are not the samic, nor, however, remarkably different ; they are 
such as those of sisters ought to be. The Earth has upon it 
men and cities, and woods, and wild beasts, and rivers, and 
Nymphs, and other Deities of the country. Over these is 
placed the figure of the shining Heaven, and there are six 
Signs of the Zodiac on the right door, and as many on the 

Soon as the son of Clymene had arrived thither by an as- 
cending path, and entered the house of his parent, thus 

^ Homer makes him to be the same with Briareus. According to 
another account, which Ovid here follows, he was a sea God, the 
son of Oceanus and Terra. 

2 The daughter of Oceanus, the wife of Nereus, and the mother of 
the fifty Nereids. 


doubted of; he immediately turned his steps to the presence 
of his father, and stood at a distance, for he could not bear 
the refulgence nearer. Arrayed in a purple garment, Phoebus 
was seated on a throne sparkling with brilliant emeralds. On 
his right hand, and on his left, the Days, the Months, the 
Years, the Ages, and the Hours were arranged, at correspond- 
ing distances, and the fresh Spring was standing, crowned 
with a chaplet of blossoms; Summer was standing naked, and 
wearing garlands made of ears of corn; Autumn, too, was 
standing besmeared with the trodden-out grapes; and icy 
Winter, rough with his hoary hair. 

Then the Sun, from the midst of this place, with those 
eyes with which he beholds all things, sees the young man 
struck with fear at the novelty of these things, and says, 
"What is the occasion of thy journey hither? What dost 
thou seek. Phaeton, in this my palace, a son not to be denied by 
his parent?" 

He answers, " O thou universal Light of the unbounded 
World, Phoebus, my father, if thou grantest me the use of 
that name; and if Clymene is not concealing an error under a 
false pretext, give me, my parent, some token, by which I may 
be believed to be really thy progeny; and remove this uncer- 
tainty from my mind." Thus he spoke ; but his parent took 
off the rays shining all around his head, and commanded him 
to come nearer; and, having embraced him, he says, "And 
neither art thou deserving to be denied to be mine, and 
Clymene has told thee thy true origin; and that thou mayst 
have the less doubt, ask any gift thou mayst please, that thou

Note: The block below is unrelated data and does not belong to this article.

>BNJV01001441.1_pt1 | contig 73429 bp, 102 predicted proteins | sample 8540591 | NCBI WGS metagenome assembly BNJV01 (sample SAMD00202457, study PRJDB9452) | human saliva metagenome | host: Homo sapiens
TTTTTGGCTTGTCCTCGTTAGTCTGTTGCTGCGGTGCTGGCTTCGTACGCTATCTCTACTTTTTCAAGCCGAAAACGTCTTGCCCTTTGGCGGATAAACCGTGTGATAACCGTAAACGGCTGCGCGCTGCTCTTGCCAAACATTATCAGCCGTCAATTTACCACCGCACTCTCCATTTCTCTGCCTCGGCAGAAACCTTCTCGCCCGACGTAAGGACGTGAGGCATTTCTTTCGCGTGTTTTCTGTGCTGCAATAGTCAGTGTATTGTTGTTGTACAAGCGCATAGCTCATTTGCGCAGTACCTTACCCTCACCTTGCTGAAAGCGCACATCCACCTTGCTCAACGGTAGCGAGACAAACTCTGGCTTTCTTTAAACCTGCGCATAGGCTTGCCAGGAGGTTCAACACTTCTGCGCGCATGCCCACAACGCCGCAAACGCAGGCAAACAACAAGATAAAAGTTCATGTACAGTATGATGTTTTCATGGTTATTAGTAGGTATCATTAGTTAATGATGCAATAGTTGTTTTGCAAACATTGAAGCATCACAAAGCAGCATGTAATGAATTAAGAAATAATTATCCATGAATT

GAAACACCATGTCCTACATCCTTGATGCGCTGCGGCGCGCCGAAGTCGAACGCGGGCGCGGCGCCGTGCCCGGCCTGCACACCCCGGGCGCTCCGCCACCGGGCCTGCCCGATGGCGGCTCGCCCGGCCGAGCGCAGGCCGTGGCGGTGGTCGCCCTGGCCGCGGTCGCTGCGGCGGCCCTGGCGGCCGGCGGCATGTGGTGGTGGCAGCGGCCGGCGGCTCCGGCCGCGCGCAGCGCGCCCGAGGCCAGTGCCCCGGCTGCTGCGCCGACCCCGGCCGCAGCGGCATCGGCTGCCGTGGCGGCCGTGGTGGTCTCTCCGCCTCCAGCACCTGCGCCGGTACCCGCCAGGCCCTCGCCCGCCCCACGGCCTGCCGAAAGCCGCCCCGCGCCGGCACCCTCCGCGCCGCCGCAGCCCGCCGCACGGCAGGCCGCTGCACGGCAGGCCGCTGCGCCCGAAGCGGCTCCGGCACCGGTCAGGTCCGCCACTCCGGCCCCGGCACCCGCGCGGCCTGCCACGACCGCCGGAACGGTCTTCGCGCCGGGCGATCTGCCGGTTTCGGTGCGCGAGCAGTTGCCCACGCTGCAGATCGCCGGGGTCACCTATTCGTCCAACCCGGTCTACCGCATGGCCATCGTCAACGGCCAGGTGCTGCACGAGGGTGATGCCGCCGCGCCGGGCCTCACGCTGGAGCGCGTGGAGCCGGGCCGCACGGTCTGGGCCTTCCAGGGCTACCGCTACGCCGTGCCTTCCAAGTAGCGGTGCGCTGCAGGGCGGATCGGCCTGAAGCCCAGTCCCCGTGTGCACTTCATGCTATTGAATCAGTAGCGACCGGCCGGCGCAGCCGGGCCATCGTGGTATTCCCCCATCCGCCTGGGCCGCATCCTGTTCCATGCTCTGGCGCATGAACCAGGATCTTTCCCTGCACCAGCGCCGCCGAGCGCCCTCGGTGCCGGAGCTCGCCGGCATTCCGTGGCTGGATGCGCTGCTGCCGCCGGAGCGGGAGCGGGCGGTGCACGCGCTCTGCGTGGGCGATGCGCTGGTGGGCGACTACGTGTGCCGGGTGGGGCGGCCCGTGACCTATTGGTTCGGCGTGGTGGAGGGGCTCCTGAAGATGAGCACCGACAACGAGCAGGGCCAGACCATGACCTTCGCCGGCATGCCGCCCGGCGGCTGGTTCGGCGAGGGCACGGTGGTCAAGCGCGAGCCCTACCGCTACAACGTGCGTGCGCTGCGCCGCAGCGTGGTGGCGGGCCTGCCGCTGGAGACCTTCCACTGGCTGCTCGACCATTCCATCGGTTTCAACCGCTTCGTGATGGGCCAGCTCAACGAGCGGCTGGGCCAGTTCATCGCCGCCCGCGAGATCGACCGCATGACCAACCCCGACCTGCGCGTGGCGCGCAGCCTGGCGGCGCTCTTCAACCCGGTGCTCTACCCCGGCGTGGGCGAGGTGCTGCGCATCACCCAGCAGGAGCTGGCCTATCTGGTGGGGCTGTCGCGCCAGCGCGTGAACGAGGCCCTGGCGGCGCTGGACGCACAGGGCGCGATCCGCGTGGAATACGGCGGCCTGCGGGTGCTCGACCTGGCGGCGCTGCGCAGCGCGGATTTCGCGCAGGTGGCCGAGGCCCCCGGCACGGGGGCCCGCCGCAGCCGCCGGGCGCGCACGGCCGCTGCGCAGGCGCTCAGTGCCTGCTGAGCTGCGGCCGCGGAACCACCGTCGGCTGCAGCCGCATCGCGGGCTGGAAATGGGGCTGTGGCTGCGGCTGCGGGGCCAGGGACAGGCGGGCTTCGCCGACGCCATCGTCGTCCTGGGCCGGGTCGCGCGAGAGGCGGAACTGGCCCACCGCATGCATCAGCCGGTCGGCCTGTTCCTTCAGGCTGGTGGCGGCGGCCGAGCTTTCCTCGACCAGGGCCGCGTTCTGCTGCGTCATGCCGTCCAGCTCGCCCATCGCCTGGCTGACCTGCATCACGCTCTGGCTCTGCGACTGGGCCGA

mayst receive it from me bestowing it. Let the lake, by 
which the Gods are wont to swear, and which is unseen, even 
by my eyes, be as a witness of my promise." 

Hardly had he well finished, when he asks for his father's 
chariot, and for the command and guidance of the wing- 
footed horses for one day. His father repented that he had 
so sworn, and shaking his splendid head three or four times, 
he said, " By thine have my words been made rash. I wish I 
were allowed not to grant what I have promised! I confess, 
my son, that this alone I would deny thee. Still, I may dis- 
suade thee: thy desire is not attended with safety. Thou de- 

360 OVID 

sirest, Phaeton, a gift too great, and one which is suited 
neither to thy strength, nor to such youthful years. Thy lot is 
that of a mortal; that which thou desirest, belongs not to mor- 
tals. Nay, thou aimest, in thy ignorance, at even more than 
it is allowed the Gods above to obtain. Let every one be self- 
satisfied, if he likes; still, with the exception of myself, no one 
is able to take his stand upon the fire-bearing axle-tree. Even 
the Ruler of vast Olympus, who hurls the ruthless bolts with 
his terrific right hand, cannot guide this chariot ; and yet, what 
have we greater than Jupiter? The first part of the road is 
steep, and such as the horses, though fresh in the morning, 
can hardly climb. In the middle of the heavens it is high aloft, 
from whence it is often a source of fear, even to myself, to 
look down upon the sea and earth, and my breast trembles 
with fearful apprehensions. The last stage is a steep descent, 
and requires a sure command of the horses. Then, too, 
Tethys^ herself, who receives me in her waves, extended be- 
low, is often wont to fear, lest I should be borne headlong 
from above. Besides, the heavens are carried round with a 
constant rotation, and carry with them the lofty stars, and 
whirl them with rapid revolution. Against this I have to con- 
tend; and that force which overcomes all other things, does 
not overcome me ; and I am carried in a contrary direction to 
the rapid world. Suppose the chariot given to thee; what 
couldst thou do? Couldst thou proceed, opposed to the whirl- 
ing poles, so that the rapid heavens should not carry thee 
away? Perhaps, too, thou dost fancy in thy mind that there 
are groves, and cities of the Gods, and temples enriched with 
gifts; v.'hereas, the way is through dangers, and the forms of 
wild beasts ; " and though thou shouldst keep on thy road, and 
be drawn aside by no wanderings, still thou must pass amid 
the horns of the threatening Bull, and the H^emonian bow,' 
and before the visage of the raging Lion, and the Scorpion, 

^ Daughter of Coelus and Terra, and the wife of Oceanus. Her 

name is here used to signify the ocean itself. 

2 The signs of the Zodiac. 

^ Ovid here alludes to the Thessalian Chiron, the Centaur, who was 

placed in the Zodiac as the Constellation Sagittarius,